The second issue is the religious-secular divide. The tension between the concepts of religion and state emerged with the founding of the Zionist movement in the late nineteenth century. While the modern Zionism movement called for the establishment of a Jewish state by means of political action, much of the religious establishment maintained that the dispersion of Jews around the world could only be rectified by divine intervention.

In 1947, Israel’s future prime minister, David Ben-Gurion, sent the so-called “status-quo” letter to the head of the ultra-Orthodox Agudat Yisrael, in which he promised that in the future Jewish state Shabbat would be the legal day off; that all official institutions would observe Jewish dietary laws; that marriage and divorce would be conducted according to religious law; and that the educational institutions of the various religious denominations would be allowed autonomy beyond a common core curriculum.

The principles of the status-quo letter, and various provisions added to it after Israel’s establishment in 1948, including a law allowing yeshiva students to repeatedly defer army service, continue to govern the relations between religion and state to this day. But there have been many problems brought forth by secular Israelis regarding the Chief Rabbinate’s strict control over Jewish weddings and Jewish divorce proceedings, conversions, and who counts as Jewish for the purposes of immigration. Religious Israelis, on the other hand, complain that the status-quo is eroding, and that this might weaken the Jewish character of Israel.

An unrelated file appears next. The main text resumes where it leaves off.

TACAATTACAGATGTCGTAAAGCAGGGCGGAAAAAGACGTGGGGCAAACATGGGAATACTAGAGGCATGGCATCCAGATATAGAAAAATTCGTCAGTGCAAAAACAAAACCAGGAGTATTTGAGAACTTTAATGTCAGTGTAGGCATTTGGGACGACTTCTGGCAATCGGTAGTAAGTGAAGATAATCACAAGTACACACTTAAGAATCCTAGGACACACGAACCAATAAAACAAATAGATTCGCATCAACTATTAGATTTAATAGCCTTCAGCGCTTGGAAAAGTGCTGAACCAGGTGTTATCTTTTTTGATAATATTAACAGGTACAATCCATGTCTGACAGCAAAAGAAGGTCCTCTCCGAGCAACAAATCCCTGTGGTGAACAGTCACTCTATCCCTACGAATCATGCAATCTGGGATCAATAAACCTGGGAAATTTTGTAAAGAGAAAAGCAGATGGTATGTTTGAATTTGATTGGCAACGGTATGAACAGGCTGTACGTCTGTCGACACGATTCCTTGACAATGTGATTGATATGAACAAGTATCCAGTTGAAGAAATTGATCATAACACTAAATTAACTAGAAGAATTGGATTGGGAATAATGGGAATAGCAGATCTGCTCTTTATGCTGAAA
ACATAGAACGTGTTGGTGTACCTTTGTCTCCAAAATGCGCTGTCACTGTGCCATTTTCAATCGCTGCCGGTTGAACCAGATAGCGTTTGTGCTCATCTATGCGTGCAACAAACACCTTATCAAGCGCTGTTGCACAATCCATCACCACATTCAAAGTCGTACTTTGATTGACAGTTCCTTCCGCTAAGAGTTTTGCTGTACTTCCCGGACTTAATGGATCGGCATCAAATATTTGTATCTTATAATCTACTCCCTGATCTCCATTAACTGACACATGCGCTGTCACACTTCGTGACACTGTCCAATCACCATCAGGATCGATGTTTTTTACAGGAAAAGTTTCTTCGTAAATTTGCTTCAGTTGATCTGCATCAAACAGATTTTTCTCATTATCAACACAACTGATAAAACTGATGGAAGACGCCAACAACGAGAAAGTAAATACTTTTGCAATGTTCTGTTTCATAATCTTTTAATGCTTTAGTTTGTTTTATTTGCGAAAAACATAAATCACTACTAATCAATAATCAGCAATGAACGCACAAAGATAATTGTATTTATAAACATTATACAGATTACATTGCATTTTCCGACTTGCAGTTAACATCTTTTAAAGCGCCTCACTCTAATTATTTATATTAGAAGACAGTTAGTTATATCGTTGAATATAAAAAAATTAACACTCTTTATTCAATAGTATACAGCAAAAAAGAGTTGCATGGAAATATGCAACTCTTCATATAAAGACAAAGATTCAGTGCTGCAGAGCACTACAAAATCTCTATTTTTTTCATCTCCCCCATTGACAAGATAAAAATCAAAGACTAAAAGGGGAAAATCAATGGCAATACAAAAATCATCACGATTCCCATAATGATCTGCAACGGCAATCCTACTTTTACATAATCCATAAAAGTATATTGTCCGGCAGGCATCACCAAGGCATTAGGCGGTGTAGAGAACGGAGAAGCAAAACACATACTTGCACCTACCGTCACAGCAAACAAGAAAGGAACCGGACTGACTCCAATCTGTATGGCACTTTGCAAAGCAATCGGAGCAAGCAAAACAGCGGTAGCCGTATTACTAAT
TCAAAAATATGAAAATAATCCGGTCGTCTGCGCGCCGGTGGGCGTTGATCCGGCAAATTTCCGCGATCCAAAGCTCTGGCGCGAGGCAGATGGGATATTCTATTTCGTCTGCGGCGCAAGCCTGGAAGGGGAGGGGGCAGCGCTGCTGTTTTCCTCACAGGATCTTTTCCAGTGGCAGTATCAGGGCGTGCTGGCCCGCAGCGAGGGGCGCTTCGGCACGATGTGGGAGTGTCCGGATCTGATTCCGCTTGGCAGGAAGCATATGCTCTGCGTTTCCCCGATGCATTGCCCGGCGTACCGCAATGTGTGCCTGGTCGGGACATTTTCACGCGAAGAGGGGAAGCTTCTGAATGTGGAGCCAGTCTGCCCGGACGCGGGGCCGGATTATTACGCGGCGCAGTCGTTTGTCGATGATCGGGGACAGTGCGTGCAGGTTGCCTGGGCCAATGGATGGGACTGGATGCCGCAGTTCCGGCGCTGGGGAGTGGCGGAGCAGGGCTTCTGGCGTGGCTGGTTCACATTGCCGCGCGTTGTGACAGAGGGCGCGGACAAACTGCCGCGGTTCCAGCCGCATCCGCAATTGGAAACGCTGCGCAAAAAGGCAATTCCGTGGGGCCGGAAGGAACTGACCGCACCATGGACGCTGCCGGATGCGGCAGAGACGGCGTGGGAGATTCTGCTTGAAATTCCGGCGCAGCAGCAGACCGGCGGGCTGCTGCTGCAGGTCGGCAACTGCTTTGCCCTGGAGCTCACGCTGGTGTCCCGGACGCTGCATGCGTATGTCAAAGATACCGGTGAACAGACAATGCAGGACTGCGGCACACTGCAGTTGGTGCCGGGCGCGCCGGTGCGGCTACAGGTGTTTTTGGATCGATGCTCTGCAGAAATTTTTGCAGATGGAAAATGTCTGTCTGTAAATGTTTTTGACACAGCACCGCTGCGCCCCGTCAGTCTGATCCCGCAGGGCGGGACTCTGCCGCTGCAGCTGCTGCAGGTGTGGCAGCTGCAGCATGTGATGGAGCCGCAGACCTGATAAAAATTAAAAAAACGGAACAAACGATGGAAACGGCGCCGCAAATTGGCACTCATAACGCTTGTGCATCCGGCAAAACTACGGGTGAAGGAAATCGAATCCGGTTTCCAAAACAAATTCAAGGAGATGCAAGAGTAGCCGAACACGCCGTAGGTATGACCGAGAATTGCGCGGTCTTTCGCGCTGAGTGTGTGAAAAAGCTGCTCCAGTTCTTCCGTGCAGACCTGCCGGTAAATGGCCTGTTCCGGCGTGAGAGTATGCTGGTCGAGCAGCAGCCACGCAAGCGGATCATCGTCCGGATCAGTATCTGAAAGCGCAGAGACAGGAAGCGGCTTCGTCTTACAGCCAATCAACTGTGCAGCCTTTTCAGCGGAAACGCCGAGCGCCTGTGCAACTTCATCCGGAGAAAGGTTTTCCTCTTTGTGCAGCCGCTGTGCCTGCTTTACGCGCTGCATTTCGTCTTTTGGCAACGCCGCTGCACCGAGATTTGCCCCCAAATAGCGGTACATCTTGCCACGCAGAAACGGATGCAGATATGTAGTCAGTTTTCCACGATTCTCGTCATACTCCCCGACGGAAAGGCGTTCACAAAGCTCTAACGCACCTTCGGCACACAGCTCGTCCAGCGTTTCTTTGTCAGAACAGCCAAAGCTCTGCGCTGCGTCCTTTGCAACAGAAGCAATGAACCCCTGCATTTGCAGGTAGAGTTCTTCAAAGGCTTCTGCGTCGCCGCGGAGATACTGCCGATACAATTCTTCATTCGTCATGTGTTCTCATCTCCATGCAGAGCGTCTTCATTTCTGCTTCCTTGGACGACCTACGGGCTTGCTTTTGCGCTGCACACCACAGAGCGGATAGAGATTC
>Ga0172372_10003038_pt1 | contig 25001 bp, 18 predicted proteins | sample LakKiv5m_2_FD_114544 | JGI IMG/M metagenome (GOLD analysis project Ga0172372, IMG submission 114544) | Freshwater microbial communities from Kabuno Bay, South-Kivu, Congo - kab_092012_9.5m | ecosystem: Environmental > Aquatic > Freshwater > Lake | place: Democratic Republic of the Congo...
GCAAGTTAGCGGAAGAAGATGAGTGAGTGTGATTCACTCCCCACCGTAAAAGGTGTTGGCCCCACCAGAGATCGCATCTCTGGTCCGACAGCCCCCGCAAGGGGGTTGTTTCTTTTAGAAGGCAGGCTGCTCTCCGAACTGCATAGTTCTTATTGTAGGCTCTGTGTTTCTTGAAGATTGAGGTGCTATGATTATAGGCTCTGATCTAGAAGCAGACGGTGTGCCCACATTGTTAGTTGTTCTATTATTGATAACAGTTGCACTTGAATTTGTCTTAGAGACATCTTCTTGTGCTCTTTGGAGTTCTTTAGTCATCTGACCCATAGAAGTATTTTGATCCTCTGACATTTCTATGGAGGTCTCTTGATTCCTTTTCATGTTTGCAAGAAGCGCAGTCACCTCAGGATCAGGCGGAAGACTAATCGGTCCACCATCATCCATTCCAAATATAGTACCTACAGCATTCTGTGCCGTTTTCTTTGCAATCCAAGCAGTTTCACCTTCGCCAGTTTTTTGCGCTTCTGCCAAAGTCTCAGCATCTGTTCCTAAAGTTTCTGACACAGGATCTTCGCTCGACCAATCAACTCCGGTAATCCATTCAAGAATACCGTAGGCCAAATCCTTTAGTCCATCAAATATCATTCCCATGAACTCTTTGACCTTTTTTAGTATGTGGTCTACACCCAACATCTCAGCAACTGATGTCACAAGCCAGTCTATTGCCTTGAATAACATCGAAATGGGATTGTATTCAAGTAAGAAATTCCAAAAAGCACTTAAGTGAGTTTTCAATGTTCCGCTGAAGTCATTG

The military service of yeshiva students has had a direct bearing on the current political stalemate. In 2019, Avigdor Liberman, who had been a traditional political ally of Netanyahu, broke ranks with the latter over his objection to changes, demanded by religious parties, in a proposed law that was meant to draft more ultra-Orthodox men into the military. The loss of the alliance with Liberman has been a main reason Netanyahu has struggled to secure a majority in the Knesset for the past two years.

Israel is a genuine and vibrant democracy. It will overcome the current political impasse, and another coalition government will be formed. But the attainment of durable political stability would require a broad national consensus on how to maintain the state as both Jewish and democratic. It would also require consensus on achieving a sustainable balance between the secular and religious segments of Israeli society.

About the Author
Aaron Jacob is the American Jewish Committee (AJC) Director of Diplomatic Affairs.